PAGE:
I wanted to see whether Against Me! had improved since I last saw them at ACL in 2008, where I found their performance problematic. Sadly, as I arrived (from the complete opposite side of the park), they were playing their last note. I did see that they have a new drummer, which is probably a good thing.

UGK’s socially irredeemable “country rap” has been a guilty pleasure of mine since 2007’s Underground Kingz, but I’ve never felt inclined to investigate the solo work of surviving member Bun B, who has released three albums on his own since the untimely death of Pimp C. Seeing Bun B onstage only confirmed this gut-level decision. Bun remains a technically gifted rapper with an enormous voice, but without Pimp, his music feels colorless and one-dimensional. Pimp produced most of UGK’s music; I couldn’t hear the beats very well underneath Bun’s thunder, but they didn’t sound like much. Pimp sang virtually all of UGK’s hooks; Bun simply yells the choruses of his songs. He doesn’t sing at all. I’m not sure he can. I respect Bun’s art, and in a way, because it’s so stripped-down, it seems more elemental, more pure. But it’s so limited that I can’t enjoy it. It just makes me sad.

So I left and went to check out Santigold, who had something no other act that I saw had: backup dancers! Including a couple that briefly wore a horse costume and pretended to be lassoed by another pair dressed as cowboys? Santigold’s music was vaguely exotic dance-pop, which I found inoffensive but otherwise was not sure how to evaluate. Mostly her set made me think that I’d really like to see Janelle Monae at this festival next year. She’s probably too famous though. Well, I can dream.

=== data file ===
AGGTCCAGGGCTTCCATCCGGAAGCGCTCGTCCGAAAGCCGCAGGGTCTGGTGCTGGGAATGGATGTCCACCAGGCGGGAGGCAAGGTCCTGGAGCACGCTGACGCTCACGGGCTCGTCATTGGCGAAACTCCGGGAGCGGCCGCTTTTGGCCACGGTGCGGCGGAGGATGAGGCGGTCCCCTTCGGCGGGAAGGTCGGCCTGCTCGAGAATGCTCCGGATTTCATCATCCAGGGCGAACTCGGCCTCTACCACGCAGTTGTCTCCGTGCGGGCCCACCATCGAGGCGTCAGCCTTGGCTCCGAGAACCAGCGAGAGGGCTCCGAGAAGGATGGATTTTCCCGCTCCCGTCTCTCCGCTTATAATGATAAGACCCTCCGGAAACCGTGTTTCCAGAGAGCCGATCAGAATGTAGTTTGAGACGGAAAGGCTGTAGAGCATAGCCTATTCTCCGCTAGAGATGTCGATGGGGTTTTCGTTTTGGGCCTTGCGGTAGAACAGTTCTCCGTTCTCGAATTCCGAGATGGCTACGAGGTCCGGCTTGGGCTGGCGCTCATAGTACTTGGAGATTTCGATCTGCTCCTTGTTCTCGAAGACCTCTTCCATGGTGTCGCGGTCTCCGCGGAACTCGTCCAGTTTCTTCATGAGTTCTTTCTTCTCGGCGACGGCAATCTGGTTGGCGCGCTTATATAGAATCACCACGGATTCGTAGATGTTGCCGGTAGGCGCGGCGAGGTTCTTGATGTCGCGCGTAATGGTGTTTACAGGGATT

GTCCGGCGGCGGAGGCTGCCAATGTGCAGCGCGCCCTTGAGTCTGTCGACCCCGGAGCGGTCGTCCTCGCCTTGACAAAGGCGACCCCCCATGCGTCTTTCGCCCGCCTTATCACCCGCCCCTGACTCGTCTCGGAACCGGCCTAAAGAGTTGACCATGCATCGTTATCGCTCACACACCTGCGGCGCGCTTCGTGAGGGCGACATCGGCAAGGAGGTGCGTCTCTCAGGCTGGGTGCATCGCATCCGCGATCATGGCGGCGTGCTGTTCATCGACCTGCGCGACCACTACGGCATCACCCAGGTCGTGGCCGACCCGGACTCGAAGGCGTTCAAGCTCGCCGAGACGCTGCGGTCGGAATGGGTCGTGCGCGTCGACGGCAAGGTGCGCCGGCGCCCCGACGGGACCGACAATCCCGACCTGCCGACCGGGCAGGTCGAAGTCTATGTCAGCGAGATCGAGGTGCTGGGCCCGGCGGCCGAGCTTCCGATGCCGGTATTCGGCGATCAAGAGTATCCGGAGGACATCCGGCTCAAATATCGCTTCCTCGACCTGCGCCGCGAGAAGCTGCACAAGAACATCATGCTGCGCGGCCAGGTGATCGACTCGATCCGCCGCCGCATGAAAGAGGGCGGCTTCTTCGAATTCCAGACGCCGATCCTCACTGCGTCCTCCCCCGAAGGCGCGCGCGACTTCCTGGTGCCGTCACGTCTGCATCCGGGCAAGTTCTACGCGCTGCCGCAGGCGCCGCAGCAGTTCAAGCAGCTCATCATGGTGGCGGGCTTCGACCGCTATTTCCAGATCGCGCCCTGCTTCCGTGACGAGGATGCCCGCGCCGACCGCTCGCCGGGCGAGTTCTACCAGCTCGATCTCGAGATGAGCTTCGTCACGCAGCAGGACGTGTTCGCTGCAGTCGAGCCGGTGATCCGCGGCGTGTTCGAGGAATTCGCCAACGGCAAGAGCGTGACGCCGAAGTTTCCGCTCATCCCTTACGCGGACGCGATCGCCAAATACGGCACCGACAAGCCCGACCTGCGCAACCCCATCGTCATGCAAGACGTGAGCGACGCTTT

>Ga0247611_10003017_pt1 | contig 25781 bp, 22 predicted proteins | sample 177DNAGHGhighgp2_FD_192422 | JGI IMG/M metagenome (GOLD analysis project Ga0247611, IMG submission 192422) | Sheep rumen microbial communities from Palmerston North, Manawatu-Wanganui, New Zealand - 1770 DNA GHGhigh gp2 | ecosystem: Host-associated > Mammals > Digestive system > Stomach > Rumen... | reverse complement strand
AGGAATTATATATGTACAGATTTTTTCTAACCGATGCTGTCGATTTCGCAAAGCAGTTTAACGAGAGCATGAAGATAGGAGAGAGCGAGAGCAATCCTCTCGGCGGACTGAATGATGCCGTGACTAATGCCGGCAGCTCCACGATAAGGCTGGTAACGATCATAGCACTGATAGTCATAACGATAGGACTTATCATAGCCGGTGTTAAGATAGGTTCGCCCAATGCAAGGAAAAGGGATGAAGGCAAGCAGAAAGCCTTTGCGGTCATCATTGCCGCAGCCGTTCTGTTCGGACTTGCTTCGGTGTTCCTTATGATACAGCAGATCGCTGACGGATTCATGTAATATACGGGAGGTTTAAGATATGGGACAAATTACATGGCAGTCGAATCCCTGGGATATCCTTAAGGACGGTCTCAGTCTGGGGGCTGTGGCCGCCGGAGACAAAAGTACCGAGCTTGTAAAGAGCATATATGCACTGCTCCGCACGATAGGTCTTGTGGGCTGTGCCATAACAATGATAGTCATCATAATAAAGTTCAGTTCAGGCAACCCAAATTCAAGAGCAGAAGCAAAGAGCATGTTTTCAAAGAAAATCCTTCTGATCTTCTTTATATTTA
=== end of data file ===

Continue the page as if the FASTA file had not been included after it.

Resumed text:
I’m not terribly familiar with Run-DMC, and I don’t like to party, dance or wave my hands in the air. To be frank, I do care and I have trouble acting as if I do not. Also my legs hurt like hell. But goddamn if it didn’t bring a smile to my face when the first chorus of “It’s Tricky” rolled around and every single person around me turned to their neighbor and shouted “TRICKY TRICKY TRICKY!” Run-DMC may not have been on stage together in more than a decade, but they haven’t forgotten how to, as they say, “rock a party.”

And are you ready for something better? The reason they haven’t performed, of course, is that DJ Jam Master Jay was murdered in 2002. A few songs in, DJ Run announced that the TWO DJs they had brought along to fill Jay’s shoes were none other than Jam Master Jay’s own children. Tears of amazement. Following, each DJ soloed for a few minutes, and various beats and noises thundered from the stage. When I heard the tired strains of “I’ve Been Working on the Railroad” and saw a hundred pairs of hand-horns in the air, I decided to call it a night. As I stiffly lumbered away, I heard the voice of Grampa Simpson booming across the lawn: “Turn it up! TUUURRRN IIIIITTTTT UUUUUUPPPPP!”

Friday rating: Three Funs